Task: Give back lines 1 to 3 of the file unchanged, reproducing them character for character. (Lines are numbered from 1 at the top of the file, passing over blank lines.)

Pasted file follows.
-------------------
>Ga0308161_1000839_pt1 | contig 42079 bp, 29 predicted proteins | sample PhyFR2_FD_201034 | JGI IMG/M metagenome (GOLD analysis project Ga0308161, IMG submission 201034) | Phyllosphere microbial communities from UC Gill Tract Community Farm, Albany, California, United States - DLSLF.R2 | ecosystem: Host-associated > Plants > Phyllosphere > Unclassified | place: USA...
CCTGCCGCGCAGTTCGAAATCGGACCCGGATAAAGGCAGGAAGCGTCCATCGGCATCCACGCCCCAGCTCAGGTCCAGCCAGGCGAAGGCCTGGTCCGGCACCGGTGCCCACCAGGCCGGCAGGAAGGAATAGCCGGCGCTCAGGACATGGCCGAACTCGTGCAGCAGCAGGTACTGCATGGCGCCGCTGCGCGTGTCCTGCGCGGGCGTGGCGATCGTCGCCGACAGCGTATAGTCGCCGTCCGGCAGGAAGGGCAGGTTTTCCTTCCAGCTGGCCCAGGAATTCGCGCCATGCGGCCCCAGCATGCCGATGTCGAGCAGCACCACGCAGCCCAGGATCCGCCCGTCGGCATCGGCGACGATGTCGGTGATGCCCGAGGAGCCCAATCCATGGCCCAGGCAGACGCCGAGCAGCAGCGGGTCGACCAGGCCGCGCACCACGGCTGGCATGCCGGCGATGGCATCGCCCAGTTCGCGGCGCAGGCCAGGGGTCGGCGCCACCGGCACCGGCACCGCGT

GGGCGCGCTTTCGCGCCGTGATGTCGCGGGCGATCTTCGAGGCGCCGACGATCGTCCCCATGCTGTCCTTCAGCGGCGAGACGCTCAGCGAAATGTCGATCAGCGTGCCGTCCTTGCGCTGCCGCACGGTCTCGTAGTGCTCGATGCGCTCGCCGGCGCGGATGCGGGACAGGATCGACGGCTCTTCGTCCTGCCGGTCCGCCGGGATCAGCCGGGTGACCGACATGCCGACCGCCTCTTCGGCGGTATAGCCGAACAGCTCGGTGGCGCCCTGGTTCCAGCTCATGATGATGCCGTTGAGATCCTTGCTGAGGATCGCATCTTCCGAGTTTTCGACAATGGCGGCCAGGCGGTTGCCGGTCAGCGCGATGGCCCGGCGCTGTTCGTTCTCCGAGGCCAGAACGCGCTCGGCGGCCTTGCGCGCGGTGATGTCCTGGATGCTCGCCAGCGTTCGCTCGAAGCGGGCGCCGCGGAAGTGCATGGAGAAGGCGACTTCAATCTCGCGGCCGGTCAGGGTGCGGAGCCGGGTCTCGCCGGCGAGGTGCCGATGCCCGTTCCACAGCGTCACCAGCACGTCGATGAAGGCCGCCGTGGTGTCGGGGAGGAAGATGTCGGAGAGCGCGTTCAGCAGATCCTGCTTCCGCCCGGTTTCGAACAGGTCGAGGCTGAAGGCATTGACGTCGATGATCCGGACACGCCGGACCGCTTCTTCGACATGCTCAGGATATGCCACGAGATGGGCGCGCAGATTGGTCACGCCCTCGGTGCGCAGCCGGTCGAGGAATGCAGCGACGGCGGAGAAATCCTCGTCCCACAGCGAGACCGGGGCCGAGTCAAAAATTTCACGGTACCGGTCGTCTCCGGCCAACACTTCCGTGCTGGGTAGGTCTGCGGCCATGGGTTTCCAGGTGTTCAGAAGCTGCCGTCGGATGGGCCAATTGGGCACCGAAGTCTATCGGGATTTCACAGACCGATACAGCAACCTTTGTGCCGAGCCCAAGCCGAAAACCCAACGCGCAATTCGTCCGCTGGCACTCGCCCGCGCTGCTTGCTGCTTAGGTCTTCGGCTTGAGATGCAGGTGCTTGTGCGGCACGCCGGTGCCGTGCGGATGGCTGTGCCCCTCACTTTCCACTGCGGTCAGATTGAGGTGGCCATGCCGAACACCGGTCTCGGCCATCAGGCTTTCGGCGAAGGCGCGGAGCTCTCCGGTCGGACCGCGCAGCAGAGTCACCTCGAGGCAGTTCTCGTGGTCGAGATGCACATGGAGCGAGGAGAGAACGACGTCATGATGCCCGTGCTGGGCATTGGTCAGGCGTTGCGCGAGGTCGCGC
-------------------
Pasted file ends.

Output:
>Ga0308161_1000839_pt1 | contig 42079 bp, 29 predicted proteins | sample PhyFR2_FD_201034 | JGI IMG/M metagenome (GOLD analysis project Ga0308161, IMG submission 201034) | Phyllosphere microbial communities from UC Gill Tract Community Farm, Albany, California, United States - DLSLF.R2 | ecosystem: Host-associated > Plants > Phyllosphere > Unclassified | place: USA...
CCTGCCGCGCAGTTCGAAATCGGACCCGGATAAAGGCAGGAAGCGTCCATCGGCATCCACGCCCCAGCTCAGGTCCAGCCAGGCGAAGGCCTGGTCCGGCACCGGTGCCCACCAGGCCGGCAGGAAGGAATAGCCGGCGCTCAGGACATGGCCGAACTCGTGCAGCAGCAGGTACTGCATGGCGCCGCTGCGCGTGTCCTGCGCGGGCGTGGCGATCGTCGCCGACAGCGTATAGTCGCCGTCCGGCAGGAAGGGCAGGTTTTCCTTCCAGCTGGCCCAGGAATTCGCGCCATGCGGCCCCAGCATGCCGATGTCGAGCAGCACCACGCAGCCCAGGATCCGCCCGTCGGCATCGGCGACGATGTCGGTGATGCCCGAGGAGCCCAATCCATGGCCCAGGCAGACGCCGAGCAGCAGCGGGTCGACCAGGCCGCGCACCACGGCTGGCATGCCGGCGATGGCATCGCCCAGTTCGCGGCGCAGGCCAGGGGTCGGCGCCACCGGCACCGGCACCGCGT

GGGCGCGCTTTCGCGCCGTGATGTCGCGGGCGATCTTCGAGGCGCCGACGATCGTCCCCATGCTGTCCTTCAGCGGCGAGACGCTCAGCGAAATGTCGATCAGCGTGCCGTCCTTGCGCTGCCGCACGGTCTCGTAGTGCTCGATGCGCTCGCCGGCGCGGATGCGGGACAGGATCGACGGCTCTTCGTCCTGCCGGTCCGCCGGGATCAGCCGGGTGACCGACATGCCGACCGCCTCTTCGGCGGTATAGCCGAACAGCTCGGTGGCGCCCTGGTTCCAGCTCATGATGATGCCGTTGAGATCCTTGCTGAGGATCGCATCTTCCGAGTTTTCGACAATGGCGGCCAGGCGGTTGCCGGTCAGCGCGATGGCCCGGCGCTGTTCGTTCTCCGAGGCCAGAACGCGCTCGGCGGCCTTGCGCGCGGTGATGTCCTGGATGCTCGCCAGCGTTCGCTCGAAGCGGGCGCCGCGGAAGTGCATGGAGAAGGCGACTTCAATCTCGCGGCCGGTCAGGGTGCGGAGCCGGGTCTCGCCGGCGAGGTGCCGATGCCCGTTCCACAGCGTCACCAGCACGTCGATGAAGGCCGCCGTGGTGTCGGGGAGGAAGATGTCGGAGAGCGCGTTCAGCAGATCCTGCTTCCGCCCGGTTTCGAACAGGTCGAGGCTGAAGGCATTGACGTCGATGATCCGGACACGCCGGACCGCTTCTTCGACATGCTCAGGATATGCCACGAGATGGGCGCGCAGATTGGTCACGCCCTCGGTGCGCAGCCGGTCGAGGAATGCAGCGACGGCGGAGAAATCCTCGTCCCACAGCGAGACCGGGGCCGAGTCAAAAATTTCACGGTACCGGTCGTCTCCGGCCAACACTTCCGTGCTGGGTAGGTCTGCGGCCATGGGTTTCCAGGTGTTCAGAAGCTGCCGTCGGATGGGCCAATTGGGCACCGAAGTCTATCGGGATTTCACAGACCGATACAGCAACCTTTGTGCCGAGCCCAAGCCGAAAACCCAACGCGCAATTCGTCCGCTGGCACTCGCCCGCGCTGCTTGCTGCTTAGGTCTTCGGCTTGAGATGCAGGTGCTTGTGCGGCACGCCGGTGCCGTGCGGATGGCTGTGCCCCTCACTTTCCACTGCGGTCAGATTGAGGTGGCCATGCCGAACACCGGTCTCGGCCATCAGGCTTTCGGCGAAGGCGCGGAGCTCTCCGGTCGGACCGCGCAGCAGAGTCACCTCGAGGCAGTTCTCGTGGTCGAGATGCACATGGAGCGAGGAGAGAACGACGTCATGATGCCCGTGCTGGGCATTGGTCAGGCGTTGCGCGAGGTCGCGC